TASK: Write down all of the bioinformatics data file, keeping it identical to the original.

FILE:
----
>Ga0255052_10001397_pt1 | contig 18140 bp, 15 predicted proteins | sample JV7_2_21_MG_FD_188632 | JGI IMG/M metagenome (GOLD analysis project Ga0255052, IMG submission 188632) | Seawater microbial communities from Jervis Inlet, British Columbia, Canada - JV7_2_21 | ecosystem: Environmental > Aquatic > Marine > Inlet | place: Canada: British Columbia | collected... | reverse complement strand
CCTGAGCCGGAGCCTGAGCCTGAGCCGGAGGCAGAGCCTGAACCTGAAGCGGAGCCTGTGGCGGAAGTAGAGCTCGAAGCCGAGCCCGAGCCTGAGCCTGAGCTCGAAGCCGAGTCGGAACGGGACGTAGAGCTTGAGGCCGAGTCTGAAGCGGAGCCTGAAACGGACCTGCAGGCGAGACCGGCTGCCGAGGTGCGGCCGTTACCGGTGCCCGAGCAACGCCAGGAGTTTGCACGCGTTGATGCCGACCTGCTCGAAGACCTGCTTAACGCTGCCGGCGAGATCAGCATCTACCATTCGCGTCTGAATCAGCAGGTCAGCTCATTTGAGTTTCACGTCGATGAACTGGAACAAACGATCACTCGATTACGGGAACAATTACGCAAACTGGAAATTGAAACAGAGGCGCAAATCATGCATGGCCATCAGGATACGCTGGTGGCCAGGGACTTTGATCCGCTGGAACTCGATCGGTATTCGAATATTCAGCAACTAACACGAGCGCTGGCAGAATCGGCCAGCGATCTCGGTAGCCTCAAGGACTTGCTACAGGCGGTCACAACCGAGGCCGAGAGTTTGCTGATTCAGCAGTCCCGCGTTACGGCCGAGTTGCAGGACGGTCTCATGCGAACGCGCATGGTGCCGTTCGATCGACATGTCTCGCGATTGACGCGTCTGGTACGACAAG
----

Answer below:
>Ga0255052_10001397_pt1 | contig 18140 bp, 15 predicted proteins | sample JV7_2_21_MG_FD_188632 | JGI IMG/M metagenome (GOLD analysis project Ga0255052, IMG submission 188632) | Seawater microbial communities from Jervis Inlet, British Columbia, Canada - JV7_2_21 | ecosystem: Environmental > Aquatic > Marine > Inlet | place: Canada: British Columbia | collected... | reverse complement strand
CCTGAGCCGGAGCCTGAGCCTGAGCCGGAGGCAGAGCCTGAACCTGAAGCGGAGCCTGTGGCGGAAGTAGAGCTCGAAGCCGAGCCCGAGCCTGAGCCTGAGCTCGAAGCCGAGTCGGAACGGGACGTAGAGCTTGAGGCCGAGTCTGAAGCGGAGCCTGAAACGGACCTGCAGGCGAGACCGGCTGCCGAGGTGCGGCCGTTACCGGTGCCCGAGCAACGCCAGGAGTTTGCACGCGTTGATGCCGACCTGCTCGAAGACCTGCTTAACGCTGCCGGCGAGATCAGCATCTACCATTCGCGTCTGAATCAGCAGGTCAGCTCATTTGAGTTTCACGTCGATGAACTGGAACAAACGATCACTCGATTACGGGAACAATTACGCAAACTGGAAATTGAAACAGAGGCGCAAATCATGCATGGCCATCAGGATACGCTGGTGGCCAGGGACTTTGATCCGCTGGAACTCGATCGGTATTCGAATATTCAGCAACTAACACGAGCGCTGGCAGAATCGGCCAGCGATCTCGGTAGCCTCAAGGACTTGCTACAGGCGGTCACAACCGAGGCCGAGAGTTTGCTGATTCAGCAGTCCCGCGTTACGGCCGAGTTGCAGGACGGTCTCATGCGAACGCGCATGGTGCCGTTCGATCGACATGTCTCGCGATTGACGCGTCTGGTACGACAAG